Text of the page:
So, now everything in my life is perfect and it’s just getting more perfecter and I never think about having a drink. Well, life ain’t perfect, but many good things have happened to me since I made the decision to quit booze. I have a bit more…stuff in me to do the things I love doing. Regarding that last point, I haven’t really craved drinking since I stopped. Sure, there are moments where the triggers are strong. Walking past a patio after work on a hot summer day, where tables are full of laughing imbibers quaffing amber lagers from dewy pint glasses will probably always give me an occasional pause. Sitting in a comfy chair during the winter holidays, reading a book and sipping on some Irish whisky has crossed my mind a few times. But it’s been so infrequent among these 1500 days or so that saying I miss alcohol would be a strong exaggeration. I just don’t. I miss some invitations and some nights out with friends. What I really could leave behind now are all the $4 club sodas I’ve ordered in bars. But, over these years, what I’ve paid for club soda is a grain of sand on a beach for what I would’ve spent on alcohol. Literally, thousands and thousands of dollars. Maybe ten, I’m not sure. Not hitting the family fortune so hard adds to the joy.
In retrospective moments, I wonder if some of my behaviour and habits weren’t entirely my fault. Understand, I’m the type of person that always looks inward when apportioning blame. Not out of self-loathing, possibly because I don’t want to make false accusations. More likely because I’m generally looking for personal improvements. Acting on those observations is a different story, but I digress.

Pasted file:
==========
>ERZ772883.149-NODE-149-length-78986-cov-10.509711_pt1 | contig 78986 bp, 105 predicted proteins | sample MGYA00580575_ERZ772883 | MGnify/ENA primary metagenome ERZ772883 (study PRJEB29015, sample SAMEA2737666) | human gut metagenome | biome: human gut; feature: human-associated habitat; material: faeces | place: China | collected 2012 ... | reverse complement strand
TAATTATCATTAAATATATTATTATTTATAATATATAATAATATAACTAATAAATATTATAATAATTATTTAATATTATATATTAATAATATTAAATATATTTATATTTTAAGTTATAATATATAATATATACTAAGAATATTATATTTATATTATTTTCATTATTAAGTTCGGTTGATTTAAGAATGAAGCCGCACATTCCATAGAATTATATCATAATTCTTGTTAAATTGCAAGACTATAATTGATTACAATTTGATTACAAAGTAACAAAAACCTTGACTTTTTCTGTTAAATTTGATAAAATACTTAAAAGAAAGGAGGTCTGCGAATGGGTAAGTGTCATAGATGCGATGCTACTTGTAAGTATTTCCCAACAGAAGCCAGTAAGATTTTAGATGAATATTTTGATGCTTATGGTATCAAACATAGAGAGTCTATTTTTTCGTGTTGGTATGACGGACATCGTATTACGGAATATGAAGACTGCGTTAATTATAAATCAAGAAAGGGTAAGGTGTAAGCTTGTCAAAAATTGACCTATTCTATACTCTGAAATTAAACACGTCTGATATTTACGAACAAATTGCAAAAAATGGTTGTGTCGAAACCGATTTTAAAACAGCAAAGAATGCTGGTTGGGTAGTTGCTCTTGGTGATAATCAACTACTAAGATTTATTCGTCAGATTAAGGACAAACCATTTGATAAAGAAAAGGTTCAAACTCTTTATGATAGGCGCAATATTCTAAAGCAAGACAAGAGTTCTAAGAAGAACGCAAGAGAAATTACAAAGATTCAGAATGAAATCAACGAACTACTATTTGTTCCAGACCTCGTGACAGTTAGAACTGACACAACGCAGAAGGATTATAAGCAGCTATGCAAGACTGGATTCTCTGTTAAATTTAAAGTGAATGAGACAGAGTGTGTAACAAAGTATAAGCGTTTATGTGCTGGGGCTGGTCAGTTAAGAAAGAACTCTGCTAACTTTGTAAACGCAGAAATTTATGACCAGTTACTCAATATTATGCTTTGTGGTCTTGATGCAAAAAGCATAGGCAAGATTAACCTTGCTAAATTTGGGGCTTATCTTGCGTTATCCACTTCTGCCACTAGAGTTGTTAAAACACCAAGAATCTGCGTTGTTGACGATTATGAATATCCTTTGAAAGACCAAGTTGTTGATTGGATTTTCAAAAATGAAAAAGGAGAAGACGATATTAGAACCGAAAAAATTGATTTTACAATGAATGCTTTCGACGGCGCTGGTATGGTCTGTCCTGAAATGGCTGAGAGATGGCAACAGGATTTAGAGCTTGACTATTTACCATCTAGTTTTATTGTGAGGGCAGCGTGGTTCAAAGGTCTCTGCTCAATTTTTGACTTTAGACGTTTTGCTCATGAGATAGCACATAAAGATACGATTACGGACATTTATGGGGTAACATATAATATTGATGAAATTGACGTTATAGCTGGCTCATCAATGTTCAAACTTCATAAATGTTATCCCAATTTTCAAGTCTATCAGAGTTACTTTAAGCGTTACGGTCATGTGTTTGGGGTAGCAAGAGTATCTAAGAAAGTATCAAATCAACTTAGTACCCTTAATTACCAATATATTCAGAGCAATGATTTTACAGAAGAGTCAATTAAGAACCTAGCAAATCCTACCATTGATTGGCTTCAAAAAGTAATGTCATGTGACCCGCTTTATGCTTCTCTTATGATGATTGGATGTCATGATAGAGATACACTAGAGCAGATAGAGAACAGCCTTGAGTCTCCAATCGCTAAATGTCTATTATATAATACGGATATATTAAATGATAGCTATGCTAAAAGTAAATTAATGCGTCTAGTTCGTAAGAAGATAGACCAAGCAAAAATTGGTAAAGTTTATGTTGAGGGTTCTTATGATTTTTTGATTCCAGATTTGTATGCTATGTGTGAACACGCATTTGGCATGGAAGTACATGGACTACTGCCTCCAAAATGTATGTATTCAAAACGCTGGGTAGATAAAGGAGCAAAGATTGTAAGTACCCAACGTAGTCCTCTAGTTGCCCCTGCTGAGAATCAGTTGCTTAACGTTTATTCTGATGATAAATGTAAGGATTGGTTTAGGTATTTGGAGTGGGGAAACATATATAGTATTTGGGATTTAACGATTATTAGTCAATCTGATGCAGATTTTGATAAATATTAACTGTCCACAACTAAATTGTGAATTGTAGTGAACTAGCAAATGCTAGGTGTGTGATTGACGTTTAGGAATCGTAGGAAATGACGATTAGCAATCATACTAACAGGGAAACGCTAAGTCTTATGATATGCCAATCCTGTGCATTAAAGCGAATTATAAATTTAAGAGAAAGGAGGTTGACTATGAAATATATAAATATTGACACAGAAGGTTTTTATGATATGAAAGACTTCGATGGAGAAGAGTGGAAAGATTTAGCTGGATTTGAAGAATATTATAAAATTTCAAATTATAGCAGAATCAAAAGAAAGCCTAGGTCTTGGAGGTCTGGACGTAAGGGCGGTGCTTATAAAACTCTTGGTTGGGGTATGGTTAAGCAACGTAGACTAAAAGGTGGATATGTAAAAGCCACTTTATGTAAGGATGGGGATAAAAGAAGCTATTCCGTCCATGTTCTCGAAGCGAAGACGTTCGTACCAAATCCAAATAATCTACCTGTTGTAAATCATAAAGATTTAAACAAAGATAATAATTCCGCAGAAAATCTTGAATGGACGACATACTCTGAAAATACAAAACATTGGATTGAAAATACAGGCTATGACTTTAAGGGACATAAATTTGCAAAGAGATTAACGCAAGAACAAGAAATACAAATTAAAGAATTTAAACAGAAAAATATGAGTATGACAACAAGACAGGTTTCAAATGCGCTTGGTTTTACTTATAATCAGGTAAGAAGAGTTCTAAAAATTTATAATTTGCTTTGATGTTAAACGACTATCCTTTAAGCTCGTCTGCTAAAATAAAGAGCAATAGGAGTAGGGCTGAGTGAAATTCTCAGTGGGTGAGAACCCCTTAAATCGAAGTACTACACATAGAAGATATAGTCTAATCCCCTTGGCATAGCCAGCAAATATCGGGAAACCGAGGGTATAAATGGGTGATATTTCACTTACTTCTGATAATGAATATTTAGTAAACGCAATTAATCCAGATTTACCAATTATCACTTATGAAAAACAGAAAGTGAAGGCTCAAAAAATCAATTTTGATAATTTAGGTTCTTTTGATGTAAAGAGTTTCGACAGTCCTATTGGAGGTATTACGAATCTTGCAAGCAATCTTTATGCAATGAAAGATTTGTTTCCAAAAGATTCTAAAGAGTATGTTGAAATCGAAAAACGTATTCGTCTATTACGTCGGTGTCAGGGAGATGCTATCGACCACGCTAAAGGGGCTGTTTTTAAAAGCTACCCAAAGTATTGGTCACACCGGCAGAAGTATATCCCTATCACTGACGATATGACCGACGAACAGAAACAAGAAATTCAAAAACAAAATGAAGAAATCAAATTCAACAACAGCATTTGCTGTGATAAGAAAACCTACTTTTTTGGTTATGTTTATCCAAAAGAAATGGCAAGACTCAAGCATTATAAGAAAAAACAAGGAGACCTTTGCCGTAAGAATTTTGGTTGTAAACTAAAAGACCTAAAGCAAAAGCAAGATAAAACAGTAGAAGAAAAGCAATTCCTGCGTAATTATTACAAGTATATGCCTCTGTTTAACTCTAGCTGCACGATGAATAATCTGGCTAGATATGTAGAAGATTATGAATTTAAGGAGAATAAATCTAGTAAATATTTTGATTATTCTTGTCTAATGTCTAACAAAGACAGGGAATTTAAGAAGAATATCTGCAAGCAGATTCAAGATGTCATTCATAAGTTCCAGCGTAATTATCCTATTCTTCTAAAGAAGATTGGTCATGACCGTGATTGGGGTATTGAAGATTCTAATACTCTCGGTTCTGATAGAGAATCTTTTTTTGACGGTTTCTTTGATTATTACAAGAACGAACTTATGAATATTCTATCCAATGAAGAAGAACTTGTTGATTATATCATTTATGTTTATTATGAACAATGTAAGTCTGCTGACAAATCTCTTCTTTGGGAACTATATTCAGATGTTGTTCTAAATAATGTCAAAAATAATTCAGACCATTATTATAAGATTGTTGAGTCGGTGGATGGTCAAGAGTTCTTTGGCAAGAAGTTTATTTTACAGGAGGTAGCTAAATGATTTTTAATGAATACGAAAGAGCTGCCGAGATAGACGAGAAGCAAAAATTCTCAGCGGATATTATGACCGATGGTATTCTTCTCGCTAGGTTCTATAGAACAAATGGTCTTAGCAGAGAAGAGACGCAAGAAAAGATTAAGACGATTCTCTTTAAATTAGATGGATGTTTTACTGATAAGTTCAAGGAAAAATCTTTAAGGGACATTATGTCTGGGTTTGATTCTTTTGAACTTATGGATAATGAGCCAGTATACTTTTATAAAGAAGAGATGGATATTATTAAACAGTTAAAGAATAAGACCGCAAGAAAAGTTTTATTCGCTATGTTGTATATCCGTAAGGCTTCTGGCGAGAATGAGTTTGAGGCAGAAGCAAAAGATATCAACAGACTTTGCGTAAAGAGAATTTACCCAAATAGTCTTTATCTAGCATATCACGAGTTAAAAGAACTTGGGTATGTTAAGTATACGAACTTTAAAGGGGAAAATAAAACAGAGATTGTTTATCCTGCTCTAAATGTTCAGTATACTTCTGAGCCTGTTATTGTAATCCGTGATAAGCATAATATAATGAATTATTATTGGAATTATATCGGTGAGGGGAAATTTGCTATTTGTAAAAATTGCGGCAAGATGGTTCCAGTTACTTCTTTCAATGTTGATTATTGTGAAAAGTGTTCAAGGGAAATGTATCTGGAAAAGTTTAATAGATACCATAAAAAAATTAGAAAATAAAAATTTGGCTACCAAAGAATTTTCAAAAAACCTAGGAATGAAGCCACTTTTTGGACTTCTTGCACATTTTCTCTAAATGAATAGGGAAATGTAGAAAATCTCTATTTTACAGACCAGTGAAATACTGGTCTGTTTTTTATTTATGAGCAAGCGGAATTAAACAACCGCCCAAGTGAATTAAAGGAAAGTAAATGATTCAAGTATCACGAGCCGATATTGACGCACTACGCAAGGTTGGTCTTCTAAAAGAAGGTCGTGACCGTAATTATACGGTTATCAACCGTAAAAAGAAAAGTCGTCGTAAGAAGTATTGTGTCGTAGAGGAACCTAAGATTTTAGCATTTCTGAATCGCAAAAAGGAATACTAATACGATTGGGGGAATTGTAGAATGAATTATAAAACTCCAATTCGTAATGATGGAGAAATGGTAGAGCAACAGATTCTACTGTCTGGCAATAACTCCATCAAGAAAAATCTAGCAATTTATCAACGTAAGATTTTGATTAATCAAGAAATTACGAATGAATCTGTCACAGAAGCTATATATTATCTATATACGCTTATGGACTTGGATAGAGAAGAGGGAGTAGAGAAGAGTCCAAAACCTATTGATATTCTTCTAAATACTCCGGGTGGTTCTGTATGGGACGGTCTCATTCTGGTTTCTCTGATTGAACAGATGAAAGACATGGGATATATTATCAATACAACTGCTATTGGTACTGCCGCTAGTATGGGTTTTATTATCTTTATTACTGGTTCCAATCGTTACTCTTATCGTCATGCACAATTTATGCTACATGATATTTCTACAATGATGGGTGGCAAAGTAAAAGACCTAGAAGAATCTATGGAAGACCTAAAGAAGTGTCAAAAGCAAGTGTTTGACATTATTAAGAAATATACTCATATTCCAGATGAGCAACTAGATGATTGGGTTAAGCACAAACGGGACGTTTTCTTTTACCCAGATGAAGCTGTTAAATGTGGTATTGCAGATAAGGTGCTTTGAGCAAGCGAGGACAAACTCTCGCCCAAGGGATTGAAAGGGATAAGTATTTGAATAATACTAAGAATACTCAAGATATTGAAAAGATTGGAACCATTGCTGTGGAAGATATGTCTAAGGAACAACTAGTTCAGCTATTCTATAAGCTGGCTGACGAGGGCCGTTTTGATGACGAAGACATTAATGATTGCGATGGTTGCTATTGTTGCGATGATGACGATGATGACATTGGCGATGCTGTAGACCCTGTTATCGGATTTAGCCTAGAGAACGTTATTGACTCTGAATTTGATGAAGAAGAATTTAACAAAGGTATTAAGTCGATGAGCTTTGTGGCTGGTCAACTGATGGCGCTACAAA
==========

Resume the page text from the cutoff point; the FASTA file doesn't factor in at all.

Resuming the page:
Being able to look at alcohol culture without beer goggles makes me wonder how spurred on and conditioned we are to reach for chemical escapes, and to feel an air of sophistication that some glossy magazine has convinced us we deserve. Beer was a passion for me. I’d been a craft beer conessieur since before that term came to be. I had years of being an IPA sleuth. I’d always be on the lookout to try something new and different. Every trip across the border made me study the new brands and styles I wanted to try. My friends called me a snob as I scoffed at their domestic swill. Despite such supposed refinement, there’s no other dangerous substance that gets a such a pass. Society says that having a drink is the right thing to do. Advertising does the same thing. The normalcy of it makes us non-drinkers stand out like our behaviour is unusual. It’s a odd thing to finally see, when you’re on the other side of it.
To close this, family is really the best reason I quit booze and it was well-timed. My son has an awareness of when adults are intoxicated and teaching him to lose judgements of ‘happy’ adults will be another parenting job of ours. I’m happy I don’t have to try to explain to him why I like getting drunk. It would be a real challenge to honestly articulate. I can’t stand lies, and I extend that to my kids. I may mask the truth or sand off the edges of something ugly in the world that they aren’t yet able to comprehend but I just don’t want a behaviour in my life that requires bullshitting my kids or my wife. Or anyone else. Again, it’s a burden lifted. Life hands you enough of those, unrequested. There’s no sense adding more all by yourself. Despite all the good times and fueled antics with friends that I still laugh about, for me, alcohol was a burden. And happily, eventually walking away from it wasn’t.
So that’s my story. I know I’m not alone, so feel free to share your own in the comments.